Lil Hardin Armstrong (1902?-1971) was, as the saying goes, present at the creation. Classically trained, she had been in the piano chair of King Oliver's seminal Creole Jazz Band for two years when in 1922, a young unknown cornetist named Louis Armstrong joined the group and began to make history. Lil, who married Armstrong in 1924, encouraged her husband to leave Oliver for Fletcher Henderson's pioneering big band and, subsequently, to go out on his own. In the mid-to-late Twenties she became an integral part of Louis's Hot Five and Hot Seven, two of jazz's most significant small groups. These sides, featuring a Chicago all-star ensemble sometimes numbering as many as ten, joyously draw upon these years without seeking to recreate them.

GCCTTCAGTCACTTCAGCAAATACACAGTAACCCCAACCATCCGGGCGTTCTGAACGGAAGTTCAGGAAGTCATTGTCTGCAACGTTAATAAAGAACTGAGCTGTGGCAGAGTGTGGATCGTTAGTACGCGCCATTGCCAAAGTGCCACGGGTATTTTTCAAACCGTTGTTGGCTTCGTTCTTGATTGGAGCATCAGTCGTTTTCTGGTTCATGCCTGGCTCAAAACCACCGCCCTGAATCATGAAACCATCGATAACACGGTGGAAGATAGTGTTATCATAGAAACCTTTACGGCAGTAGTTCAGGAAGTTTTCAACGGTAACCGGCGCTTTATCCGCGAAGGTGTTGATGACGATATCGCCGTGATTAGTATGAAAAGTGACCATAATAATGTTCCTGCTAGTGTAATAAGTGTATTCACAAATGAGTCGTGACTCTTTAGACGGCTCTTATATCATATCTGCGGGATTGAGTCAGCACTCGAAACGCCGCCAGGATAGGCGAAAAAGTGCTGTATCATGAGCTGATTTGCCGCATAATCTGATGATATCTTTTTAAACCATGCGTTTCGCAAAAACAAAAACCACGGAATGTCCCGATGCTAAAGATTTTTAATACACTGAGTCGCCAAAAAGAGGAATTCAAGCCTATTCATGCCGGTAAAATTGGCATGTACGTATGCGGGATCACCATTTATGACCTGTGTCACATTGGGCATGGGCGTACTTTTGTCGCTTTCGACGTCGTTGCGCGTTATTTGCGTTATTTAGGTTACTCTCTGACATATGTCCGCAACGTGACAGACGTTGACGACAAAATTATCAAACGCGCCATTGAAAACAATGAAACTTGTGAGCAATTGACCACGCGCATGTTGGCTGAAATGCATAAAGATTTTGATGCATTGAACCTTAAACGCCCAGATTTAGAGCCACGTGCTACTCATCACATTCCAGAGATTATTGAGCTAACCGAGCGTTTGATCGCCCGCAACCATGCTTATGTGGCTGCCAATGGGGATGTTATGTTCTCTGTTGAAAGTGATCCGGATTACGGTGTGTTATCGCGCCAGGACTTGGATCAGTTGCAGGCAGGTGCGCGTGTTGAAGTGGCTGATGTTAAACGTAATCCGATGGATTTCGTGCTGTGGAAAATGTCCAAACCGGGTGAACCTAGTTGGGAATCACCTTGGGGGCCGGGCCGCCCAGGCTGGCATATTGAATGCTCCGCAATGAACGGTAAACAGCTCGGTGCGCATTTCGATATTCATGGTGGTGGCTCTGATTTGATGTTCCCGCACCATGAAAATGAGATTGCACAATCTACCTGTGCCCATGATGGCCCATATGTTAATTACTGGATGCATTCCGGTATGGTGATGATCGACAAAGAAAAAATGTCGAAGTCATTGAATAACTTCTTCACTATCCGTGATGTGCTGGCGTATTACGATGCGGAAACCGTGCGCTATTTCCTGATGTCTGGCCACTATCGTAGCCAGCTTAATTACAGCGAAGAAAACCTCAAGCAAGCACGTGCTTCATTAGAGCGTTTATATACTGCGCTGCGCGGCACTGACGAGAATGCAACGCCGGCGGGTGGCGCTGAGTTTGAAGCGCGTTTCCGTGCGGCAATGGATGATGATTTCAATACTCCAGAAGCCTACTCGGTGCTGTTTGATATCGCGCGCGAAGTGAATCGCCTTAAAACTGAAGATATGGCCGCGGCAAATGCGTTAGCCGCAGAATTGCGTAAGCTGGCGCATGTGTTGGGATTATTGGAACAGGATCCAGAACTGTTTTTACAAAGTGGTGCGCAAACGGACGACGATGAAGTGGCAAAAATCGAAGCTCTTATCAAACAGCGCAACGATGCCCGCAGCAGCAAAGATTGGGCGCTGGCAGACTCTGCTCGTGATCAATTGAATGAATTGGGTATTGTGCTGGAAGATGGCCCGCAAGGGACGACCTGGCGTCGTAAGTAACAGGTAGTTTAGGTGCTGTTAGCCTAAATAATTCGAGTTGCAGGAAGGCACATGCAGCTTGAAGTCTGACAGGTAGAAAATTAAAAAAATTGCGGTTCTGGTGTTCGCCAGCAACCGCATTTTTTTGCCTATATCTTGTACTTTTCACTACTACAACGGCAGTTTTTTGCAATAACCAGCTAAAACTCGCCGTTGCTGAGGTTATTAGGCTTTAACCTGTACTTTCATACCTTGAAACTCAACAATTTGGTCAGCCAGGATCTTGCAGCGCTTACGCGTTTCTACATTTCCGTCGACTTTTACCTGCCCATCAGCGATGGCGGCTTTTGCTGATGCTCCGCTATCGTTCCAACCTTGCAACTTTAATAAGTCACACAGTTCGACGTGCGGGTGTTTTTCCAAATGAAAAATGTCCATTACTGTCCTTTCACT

Royal Garden Blues, Red Arrow Blues, Muskrat Ramble, Boogie Me, Clip Joint, Basin Street Blues, Eastown Boogie, Bugle Blues
with Bill Martin, Roi Nabors, Eddie Smith, Preston Jackson, Al Wynn, Darnell Howard, Franz Jackson, Pops Foster, Booker Washington